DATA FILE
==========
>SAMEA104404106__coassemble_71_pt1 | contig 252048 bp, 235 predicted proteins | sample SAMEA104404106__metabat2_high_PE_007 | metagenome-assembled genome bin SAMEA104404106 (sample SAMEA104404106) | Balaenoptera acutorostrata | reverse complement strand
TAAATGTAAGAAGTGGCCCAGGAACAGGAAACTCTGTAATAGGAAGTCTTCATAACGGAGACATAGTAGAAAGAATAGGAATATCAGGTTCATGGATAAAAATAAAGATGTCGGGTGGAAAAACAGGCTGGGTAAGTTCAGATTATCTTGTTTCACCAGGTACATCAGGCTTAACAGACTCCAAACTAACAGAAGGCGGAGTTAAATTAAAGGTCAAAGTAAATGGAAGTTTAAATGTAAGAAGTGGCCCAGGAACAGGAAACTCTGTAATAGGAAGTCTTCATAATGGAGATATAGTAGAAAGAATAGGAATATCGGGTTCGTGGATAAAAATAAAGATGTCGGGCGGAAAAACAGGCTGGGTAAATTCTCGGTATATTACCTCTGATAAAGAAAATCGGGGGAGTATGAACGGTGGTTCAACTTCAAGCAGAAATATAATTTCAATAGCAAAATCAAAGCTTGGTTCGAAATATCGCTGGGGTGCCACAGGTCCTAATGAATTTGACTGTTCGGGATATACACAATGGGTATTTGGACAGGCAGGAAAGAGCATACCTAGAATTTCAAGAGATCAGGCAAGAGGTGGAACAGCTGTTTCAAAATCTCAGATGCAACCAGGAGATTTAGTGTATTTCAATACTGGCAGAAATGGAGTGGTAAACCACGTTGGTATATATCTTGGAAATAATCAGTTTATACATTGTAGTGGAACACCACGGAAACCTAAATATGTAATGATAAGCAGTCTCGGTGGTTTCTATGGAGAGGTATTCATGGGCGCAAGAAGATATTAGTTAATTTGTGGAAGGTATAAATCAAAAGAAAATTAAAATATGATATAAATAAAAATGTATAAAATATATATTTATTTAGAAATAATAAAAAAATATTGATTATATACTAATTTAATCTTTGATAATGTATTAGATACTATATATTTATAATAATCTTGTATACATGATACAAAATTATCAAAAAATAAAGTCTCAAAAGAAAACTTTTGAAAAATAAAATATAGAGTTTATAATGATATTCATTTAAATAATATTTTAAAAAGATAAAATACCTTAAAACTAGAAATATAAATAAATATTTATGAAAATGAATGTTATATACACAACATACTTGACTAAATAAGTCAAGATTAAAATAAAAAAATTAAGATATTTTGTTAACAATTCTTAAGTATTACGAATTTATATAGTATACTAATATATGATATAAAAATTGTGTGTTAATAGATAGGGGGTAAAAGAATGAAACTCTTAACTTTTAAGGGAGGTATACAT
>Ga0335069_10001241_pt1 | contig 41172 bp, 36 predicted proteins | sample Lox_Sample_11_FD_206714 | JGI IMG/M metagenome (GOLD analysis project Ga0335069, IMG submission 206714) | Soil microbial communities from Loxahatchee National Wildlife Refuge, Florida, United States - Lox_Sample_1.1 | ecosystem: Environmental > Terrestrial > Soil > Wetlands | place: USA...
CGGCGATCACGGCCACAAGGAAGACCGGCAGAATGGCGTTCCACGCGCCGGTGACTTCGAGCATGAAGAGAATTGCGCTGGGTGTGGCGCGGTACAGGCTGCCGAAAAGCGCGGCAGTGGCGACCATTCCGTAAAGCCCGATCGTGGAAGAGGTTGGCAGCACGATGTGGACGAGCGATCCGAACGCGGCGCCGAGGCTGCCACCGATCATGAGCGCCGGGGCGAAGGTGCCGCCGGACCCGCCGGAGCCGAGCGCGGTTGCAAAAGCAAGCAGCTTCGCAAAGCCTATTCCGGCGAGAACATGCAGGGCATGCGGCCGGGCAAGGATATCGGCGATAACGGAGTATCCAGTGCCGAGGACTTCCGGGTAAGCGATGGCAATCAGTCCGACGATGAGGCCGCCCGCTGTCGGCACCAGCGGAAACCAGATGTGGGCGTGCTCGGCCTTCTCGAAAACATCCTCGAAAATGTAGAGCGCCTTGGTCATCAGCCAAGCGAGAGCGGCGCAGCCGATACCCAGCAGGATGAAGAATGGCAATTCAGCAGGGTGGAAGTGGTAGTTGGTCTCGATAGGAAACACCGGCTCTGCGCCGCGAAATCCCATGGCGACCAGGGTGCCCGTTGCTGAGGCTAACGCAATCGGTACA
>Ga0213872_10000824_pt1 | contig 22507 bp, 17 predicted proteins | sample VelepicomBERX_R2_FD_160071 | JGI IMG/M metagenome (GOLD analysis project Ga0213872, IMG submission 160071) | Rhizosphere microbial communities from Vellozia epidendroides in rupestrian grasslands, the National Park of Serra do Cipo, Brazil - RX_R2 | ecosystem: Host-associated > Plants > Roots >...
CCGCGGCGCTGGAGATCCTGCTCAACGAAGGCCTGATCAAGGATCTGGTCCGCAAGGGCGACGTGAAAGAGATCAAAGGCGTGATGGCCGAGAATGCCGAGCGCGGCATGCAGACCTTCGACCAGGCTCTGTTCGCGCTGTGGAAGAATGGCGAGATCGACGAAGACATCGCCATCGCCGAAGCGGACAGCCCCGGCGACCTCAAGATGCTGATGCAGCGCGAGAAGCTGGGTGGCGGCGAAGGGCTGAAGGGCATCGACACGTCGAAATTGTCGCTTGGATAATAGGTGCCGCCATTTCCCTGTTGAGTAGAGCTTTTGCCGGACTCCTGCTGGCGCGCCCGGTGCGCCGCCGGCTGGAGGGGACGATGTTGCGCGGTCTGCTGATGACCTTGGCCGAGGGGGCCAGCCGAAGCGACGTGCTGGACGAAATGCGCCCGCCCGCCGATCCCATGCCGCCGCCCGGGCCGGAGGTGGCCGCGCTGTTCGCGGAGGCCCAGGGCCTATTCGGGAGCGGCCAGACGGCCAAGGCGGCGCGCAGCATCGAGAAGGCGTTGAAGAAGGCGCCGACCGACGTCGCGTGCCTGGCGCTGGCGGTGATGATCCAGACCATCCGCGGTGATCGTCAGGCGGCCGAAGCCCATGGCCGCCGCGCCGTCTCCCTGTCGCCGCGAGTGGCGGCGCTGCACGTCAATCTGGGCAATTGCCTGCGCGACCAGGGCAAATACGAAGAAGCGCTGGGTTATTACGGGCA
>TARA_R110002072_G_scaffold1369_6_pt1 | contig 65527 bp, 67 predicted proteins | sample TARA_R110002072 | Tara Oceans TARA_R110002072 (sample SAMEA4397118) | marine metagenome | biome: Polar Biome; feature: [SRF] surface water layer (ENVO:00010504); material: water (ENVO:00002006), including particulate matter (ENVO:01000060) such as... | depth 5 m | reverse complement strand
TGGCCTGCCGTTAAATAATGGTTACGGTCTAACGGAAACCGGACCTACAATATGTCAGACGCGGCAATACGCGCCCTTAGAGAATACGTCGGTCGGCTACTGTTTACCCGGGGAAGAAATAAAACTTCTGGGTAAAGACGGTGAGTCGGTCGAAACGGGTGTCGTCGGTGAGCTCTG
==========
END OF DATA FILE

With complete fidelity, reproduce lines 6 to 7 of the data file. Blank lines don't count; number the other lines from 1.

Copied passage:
CCGCGGCGCTGGAGATCCTGCTCAACGAAGGCCTGATCAAGGATCTGGTCCGCAAGGGCGACGTGAAAGAGATCAAAGGCGTGATGGCCGAGAATGCCGAGCGCGGCATGCAGACCTTCGACCAGGCTCTGTTCGCGCTGTGGAAGAATGGCGAGATCGACGAAGACATCGCCATCGCCGAAGCGGACAGCCCCGGCGACCTCAAGATGCTGATGCAGCGCGAGAAGCTGGGTGGCGGCGAAGGGCTGAAGGGCATCGACACGTCGAAATTGTCGCTTGGATAATAGGTGCCGCCATTTCCCTGTTGAGTAGAGCTTTTGCCGGACTCCTGCTGGCGCGCCCGGTGCGCCGCCGGCTGGAGGGGACGATGTTGCGCGGTCTGCTGATGACCTTGGCCGAGGGGGCCAGCCGAAGCGACGTGCTGGACGAAATGCGCCCGCCCGCCGATCCCATGCCGCCGCCCGGGCCGGAGGTGGCCGCGCTGTTCGCGGAGGCCCAGGGCCTATTCGGGAGCGGCCAGACGGCCAAGGCGGCGCGCAGCATCGAGAAGGCGTTGAAGAAGGCGCCGACCGACGTCGCGTGCCTGGCGCTGGCGGTGATGATCCAGACCATCCGCGGTGATCGTCAGGCGGCCGAAGCCCATGGCCGCCGCGCCGTCTCCCTGTCGCCGCGAGTGGCGGCGCTGCACGTCAATCTGGGCAATTGCCTGCGCGACCAGGGCAAATACGAAGAAGCGCTGGGTTATTACGGGCA
>TARA_R110002072_G_scaffold1369_6_pt1 | contig 65527 bp, 67 predicted proteins | sample TARA_R110002072 | Tara Oceans TARA_R110002072 (sample SAMEA4397118) | marine metagenome | biome: Polar Biome; feature: [SRF] surface water layer (ENVO:00010504); material: water (ENVO:00002006), including particulate matter (ENVO:01000060) such as... | depth 5 m | reverse complement strand